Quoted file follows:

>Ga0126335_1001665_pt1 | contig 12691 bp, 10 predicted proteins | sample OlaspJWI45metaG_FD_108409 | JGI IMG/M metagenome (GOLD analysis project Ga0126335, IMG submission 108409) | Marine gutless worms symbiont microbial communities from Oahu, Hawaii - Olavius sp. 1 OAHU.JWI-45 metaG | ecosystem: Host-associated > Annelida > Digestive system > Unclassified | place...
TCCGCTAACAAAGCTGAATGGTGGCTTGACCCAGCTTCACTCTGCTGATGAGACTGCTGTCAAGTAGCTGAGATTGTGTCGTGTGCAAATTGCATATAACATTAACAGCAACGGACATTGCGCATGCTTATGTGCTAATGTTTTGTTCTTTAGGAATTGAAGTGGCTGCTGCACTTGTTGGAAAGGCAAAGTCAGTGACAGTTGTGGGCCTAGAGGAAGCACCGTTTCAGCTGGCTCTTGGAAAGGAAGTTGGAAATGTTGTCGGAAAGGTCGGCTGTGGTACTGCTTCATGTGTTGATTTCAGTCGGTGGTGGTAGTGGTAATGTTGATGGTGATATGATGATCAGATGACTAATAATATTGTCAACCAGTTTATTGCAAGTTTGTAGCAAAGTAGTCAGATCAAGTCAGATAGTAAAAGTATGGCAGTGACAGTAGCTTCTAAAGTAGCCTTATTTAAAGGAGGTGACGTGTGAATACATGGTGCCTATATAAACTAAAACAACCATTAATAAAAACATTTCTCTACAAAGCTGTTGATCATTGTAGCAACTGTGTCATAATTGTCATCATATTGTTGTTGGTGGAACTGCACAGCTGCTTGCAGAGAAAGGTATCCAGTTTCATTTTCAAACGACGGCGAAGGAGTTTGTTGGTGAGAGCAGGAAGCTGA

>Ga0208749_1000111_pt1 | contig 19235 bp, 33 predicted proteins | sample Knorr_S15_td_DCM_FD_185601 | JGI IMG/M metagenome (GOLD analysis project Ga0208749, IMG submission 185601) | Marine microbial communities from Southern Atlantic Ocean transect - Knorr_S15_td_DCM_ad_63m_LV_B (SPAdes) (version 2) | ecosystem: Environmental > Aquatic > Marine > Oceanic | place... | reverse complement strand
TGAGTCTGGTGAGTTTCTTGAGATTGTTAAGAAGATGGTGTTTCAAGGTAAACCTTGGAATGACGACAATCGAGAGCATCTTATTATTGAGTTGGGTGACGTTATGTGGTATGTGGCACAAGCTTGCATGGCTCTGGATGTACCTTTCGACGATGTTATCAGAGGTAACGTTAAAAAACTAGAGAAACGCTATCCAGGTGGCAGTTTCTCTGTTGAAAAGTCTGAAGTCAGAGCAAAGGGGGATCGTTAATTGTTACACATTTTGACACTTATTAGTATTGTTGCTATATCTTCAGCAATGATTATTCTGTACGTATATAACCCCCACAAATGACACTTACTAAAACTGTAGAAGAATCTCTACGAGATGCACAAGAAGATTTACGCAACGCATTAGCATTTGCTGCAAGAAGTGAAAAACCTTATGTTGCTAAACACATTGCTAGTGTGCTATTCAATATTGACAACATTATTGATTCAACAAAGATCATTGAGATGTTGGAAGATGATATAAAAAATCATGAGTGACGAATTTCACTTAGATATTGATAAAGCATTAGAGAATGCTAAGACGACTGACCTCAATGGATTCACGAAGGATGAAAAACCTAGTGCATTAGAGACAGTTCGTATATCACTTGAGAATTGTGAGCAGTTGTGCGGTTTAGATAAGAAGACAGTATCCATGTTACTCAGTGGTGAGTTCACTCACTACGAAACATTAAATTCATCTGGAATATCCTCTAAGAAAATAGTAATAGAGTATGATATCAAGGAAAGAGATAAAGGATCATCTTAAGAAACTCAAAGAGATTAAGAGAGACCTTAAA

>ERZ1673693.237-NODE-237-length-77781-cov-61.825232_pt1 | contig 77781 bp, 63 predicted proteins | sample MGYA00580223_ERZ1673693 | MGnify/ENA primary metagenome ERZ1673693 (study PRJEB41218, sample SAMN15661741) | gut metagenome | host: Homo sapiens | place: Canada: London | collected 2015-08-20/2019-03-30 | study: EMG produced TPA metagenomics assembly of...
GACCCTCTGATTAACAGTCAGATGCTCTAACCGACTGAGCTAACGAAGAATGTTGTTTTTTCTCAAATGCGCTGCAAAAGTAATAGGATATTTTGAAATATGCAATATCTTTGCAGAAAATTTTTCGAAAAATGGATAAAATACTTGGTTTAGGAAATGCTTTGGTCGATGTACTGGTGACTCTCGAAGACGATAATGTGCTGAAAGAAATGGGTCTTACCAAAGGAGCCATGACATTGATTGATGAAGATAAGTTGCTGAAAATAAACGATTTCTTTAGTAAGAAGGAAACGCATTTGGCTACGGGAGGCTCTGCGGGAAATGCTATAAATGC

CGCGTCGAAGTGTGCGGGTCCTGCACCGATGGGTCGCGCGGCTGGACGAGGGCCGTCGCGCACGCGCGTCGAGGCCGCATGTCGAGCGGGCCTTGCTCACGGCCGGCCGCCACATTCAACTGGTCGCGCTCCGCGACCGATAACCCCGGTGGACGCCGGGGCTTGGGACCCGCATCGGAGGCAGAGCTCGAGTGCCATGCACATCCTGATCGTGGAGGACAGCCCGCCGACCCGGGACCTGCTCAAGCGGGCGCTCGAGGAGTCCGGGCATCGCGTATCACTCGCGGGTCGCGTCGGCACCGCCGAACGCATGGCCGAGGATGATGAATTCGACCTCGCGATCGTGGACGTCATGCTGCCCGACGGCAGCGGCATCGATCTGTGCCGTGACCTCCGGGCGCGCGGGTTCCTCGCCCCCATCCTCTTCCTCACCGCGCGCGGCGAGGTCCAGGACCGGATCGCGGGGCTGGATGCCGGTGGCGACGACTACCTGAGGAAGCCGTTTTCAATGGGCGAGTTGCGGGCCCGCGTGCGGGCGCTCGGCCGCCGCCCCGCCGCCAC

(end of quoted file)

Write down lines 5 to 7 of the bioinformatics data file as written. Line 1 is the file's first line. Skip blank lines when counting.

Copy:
>ERZ1673693.237-NODE-237-length-77781-cov-61.825232_pt1 | contig 77781 bp, 63 predicted proteins | sample MGYA00580223_ERZ1673693 | MGnify/ENA primary metagenome ERZ1673693 (study PRJEB41218, sample SAMN15661741) | gut metagenome | host: Homo sapiens | place: Canada: London | collected 2015-08-20/2019-03-30 | study: EMG produced TPA metagenomics assembly of...
GACCCTCTGATTAACAGTCAGATGCTCTAACCGACTGAGCTAACGAAGAATGTTGTTTTTTCTCAAATGCGCTGCAAAAGTAATAGGATATTTTGAAATATGCAATATCTTTGCAGAAAATTTTTCGAAAAATGGATAAAATACTTGGTTTAGGAAATGCTTTGGTCGATGTACTGGTGACTCTCGAAGACGATAATGTGCTGAAAGAAATGGGTCTTACCAAAGGAGCCATGACATTGATTGATGAAGATAAGTTGCTGAAAATAAACGATTTCTTTAGTAAGAAGGAAACGCATTTGGCTACGGGAGGCTCTGCGGGAAATGCTATAAATGC

CGCGTCGAAGTGTGCGGGTCCTGCACCGATGGGTCGCGCGGCTGGACGAGGGCCGTCGCGCACGCGCGTCGAGGCCGCATGTCGAGCGGGCCTTGCTCACGGCCGGCCGCCACATTCAACTGGTCGCGCTCCGCGACCGATAACCCCGGTGGACGCCGGGGCTTGGGACCCGCATCGGAGGCAGAGCTCGAGTGCCATGCACATCCTGATCGTGGAGGACAGCCCGCCGACCCGGGACCTGCTCAAGCGGGCGCTCGAGGAGTCCGGGCATCGCGTATCACTCGCGGGTCGCGTCGGCACCGCCGAACGCATGGCCGAGGATGATGAATTCGACCTCGCGATCGTGGACGTCATGCTGCCCGACGGCAGCGGCATCGATCTGTGCCGTGACCTCCGGGCGCGCGGGTTCCTCGCCCCCATCCTCTTCCTCACCGCGCGCGGCGAGGTCCAGGACCGGATCGCGGGGCTGGATGCCGGTGGCGACGACTACCTGAGGAAGCCGTTTTCAATGGGCGAGTTGCGGGCCCGCGTGCGGGCGCTCGGCCGCCGCCCCGCCGCCAC